Some surfactants, although chemically stable, are physically incompatible with certain plant treatment compounds, particularly in aqueous liquid concentrate compositions. For example, an aqueous micellar solution of most classes of nonionic surfactant, including polyoxyethylene alkylether surfactants, does not tolerate the presence of high concentrations of salts imparting high ionic strength to the solution. This is true, for example, of a polyoxyethylene alkylether surfactant in a concentrated aqueous solution of a salt of glyphosate. Such physical incompatibility can be manifested immediately on preparation of the composition, or over time or when exposed to certain temperature conditions or regimes, leading to inadequate shelf-life of the composition. A common effect of physical incompatibility is separation of the composition into distinct phases. Other problems that can arise from such incompatibility include formation of aggregates large enough to interfere with commercial handling and application, for example by blocking spray nozzles.

Many plant treatment compounds are commercially packaged as a liquid concentrate formulation that, while being a concentrate, nevertheless contains a significant amount of water. The packaged concentrate, containing a plant treatment compound as active ingredient, is shipped to distributors or retailers. Ultimately, the packaged concentrate is purchased by an end user, who dilutes the concentrate by adding water in accordance with label instructions on the package. The fully diluted material is then sprayed on plant foliage.

A significant portion of the cost of such a packaged concentrate is the cost of transporting the concentrate from the manufacturing site to the location where the end user purchases it. Any liquid concentrate formulation that contains relatively less water and thus more active ingredient would reduce the cost per unit amount of active ingredient. However, one important limit on the ability of the manufacturer to increase concentration (ie., “loading”) of the active ingredient in a concentrate formulation is the physical stability of that formulation. With some combinations of formulation ingredients, an upper limit to loading of the active ingredient is reached beyond which any further reduction of water content in the concentrate causes physical instability (e.g., separation into discrete layers), which generally makes the concentrate commercially unacceptable.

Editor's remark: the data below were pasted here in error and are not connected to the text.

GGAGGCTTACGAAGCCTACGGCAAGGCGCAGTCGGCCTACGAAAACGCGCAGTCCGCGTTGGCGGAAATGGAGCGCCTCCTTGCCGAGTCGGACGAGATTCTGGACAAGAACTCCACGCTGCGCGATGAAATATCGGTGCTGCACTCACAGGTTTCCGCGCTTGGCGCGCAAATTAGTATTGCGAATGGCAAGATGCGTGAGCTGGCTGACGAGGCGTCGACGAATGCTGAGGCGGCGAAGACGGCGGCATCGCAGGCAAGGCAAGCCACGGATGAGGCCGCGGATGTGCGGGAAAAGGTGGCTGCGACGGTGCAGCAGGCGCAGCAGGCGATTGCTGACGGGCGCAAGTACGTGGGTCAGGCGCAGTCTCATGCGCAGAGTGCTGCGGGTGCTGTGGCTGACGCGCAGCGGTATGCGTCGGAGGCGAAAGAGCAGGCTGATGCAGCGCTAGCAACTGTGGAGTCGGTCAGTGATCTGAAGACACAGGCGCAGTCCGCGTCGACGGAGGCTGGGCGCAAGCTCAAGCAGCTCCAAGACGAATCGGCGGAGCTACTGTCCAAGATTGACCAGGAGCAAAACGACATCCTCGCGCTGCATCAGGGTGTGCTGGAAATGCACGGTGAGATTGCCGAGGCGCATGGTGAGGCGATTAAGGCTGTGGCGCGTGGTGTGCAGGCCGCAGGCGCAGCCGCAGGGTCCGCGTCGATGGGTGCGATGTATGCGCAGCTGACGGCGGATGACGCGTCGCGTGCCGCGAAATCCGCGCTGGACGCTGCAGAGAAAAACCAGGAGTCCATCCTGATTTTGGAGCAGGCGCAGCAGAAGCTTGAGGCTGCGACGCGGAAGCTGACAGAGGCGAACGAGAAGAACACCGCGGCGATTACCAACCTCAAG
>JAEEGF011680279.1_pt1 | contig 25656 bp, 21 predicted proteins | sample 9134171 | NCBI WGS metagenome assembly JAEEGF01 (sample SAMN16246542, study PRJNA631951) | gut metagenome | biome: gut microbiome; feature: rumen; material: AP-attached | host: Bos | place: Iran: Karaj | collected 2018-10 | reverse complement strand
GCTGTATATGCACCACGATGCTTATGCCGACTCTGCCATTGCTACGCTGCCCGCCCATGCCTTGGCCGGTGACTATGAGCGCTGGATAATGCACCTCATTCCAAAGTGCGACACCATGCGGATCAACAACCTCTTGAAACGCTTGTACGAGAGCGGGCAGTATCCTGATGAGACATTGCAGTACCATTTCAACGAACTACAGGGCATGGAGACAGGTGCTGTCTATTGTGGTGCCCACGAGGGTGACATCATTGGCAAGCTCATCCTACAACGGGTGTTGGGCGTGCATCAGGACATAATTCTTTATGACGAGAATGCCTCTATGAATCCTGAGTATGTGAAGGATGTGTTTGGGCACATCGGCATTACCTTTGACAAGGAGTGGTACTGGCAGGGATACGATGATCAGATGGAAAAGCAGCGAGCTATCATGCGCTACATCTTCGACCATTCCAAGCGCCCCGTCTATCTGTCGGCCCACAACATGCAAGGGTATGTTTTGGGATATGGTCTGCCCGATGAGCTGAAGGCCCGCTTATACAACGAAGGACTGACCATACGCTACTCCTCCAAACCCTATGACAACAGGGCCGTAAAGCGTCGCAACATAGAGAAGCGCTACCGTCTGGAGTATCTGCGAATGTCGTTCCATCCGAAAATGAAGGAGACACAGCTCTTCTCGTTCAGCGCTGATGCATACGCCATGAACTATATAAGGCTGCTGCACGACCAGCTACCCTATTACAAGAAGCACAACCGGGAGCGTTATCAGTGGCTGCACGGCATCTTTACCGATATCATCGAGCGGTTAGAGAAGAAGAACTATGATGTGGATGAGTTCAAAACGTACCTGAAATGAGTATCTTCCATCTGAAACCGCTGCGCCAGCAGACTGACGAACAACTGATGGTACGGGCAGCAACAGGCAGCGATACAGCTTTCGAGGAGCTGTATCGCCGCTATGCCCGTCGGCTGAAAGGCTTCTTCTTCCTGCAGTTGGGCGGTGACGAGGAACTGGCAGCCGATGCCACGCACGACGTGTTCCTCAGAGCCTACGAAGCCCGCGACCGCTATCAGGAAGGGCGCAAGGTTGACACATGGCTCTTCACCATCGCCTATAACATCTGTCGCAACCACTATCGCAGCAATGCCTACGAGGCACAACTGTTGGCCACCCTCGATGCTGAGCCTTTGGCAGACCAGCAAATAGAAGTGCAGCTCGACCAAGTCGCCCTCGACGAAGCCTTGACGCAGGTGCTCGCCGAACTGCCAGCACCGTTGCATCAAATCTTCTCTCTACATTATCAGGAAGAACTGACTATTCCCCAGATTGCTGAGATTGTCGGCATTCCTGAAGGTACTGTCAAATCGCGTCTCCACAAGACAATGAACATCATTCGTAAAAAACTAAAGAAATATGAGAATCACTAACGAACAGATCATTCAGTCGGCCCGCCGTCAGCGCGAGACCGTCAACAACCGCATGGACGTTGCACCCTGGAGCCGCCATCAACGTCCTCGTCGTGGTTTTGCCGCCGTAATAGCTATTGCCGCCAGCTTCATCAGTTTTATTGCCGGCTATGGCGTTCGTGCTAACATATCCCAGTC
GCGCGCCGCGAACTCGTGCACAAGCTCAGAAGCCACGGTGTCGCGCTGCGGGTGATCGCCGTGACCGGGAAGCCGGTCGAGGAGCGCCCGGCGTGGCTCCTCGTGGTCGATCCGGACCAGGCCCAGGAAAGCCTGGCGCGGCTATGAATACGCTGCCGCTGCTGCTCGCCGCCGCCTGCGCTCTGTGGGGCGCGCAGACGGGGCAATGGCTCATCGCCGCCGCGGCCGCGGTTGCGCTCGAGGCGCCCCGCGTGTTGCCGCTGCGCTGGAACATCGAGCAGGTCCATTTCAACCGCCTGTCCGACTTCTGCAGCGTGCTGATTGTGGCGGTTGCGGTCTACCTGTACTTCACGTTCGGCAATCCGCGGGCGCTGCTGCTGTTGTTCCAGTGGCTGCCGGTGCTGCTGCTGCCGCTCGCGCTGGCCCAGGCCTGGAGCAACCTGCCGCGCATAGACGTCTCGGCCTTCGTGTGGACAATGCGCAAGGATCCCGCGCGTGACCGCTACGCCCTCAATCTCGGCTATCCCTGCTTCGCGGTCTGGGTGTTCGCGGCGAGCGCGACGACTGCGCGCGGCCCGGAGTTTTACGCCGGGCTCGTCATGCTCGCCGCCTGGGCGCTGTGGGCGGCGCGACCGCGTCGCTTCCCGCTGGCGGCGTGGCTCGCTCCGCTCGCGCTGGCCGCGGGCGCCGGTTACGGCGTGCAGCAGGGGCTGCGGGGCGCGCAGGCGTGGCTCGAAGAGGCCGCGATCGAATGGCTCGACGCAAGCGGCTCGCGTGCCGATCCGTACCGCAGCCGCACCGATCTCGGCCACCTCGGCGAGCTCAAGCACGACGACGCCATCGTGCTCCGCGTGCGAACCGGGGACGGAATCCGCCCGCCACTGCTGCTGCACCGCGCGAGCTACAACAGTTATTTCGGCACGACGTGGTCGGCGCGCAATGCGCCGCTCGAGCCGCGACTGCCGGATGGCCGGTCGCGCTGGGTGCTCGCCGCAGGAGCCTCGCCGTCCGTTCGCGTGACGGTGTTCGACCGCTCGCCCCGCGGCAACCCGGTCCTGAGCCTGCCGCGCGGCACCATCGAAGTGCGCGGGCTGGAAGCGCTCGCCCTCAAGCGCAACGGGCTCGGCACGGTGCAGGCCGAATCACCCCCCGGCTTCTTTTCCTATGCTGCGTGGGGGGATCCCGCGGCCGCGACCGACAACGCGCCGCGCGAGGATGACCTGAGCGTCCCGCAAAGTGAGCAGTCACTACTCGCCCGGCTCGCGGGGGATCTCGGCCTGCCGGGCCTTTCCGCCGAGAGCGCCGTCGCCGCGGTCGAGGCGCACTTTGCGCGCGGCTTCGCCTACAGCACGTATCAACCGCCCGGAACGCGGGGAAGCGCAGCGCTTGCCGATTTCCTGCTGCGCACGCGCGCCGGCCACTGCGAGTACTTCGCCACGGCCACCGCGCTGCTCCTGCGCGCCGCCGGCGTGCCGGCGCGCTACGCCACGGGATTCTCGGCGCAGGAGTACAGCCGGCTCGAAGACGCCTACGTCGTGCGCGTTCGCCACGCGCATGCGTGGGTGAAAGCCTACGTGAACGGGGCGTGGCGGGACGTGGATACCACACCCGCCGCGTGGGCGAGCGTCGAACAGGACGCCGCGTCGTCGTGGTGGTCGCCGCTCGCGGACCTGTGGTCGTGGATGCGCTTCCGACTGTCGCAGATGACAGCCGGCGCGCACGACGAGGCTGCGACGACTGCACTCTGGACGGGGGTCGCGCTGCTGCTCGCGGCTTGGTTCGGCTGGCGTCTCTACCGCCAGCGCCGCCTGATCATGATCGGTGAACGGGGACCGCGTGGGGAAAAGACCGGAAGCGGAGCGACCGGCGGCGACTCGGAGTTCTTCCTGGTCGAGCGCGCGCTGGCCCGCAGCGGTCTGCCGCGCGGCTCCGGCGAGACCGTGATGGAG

Until now, the problems presented by such physical instability have been avoided by such expedients as (a) formulating the concentrate in solid rather than liquid form, (b) restricting surfactant choice to the relatively narrow range of surfactants showing good physical compatibility with high ionic strength solutions, or (c) limiting the concentration of a surfactant such as a polyoxyethylene alkylether to a low level, often in combination with a second surfactant or other coformulant that acts as a compatibility agent. Illustrations of such expedients are provided by literature on glyphosate formulations.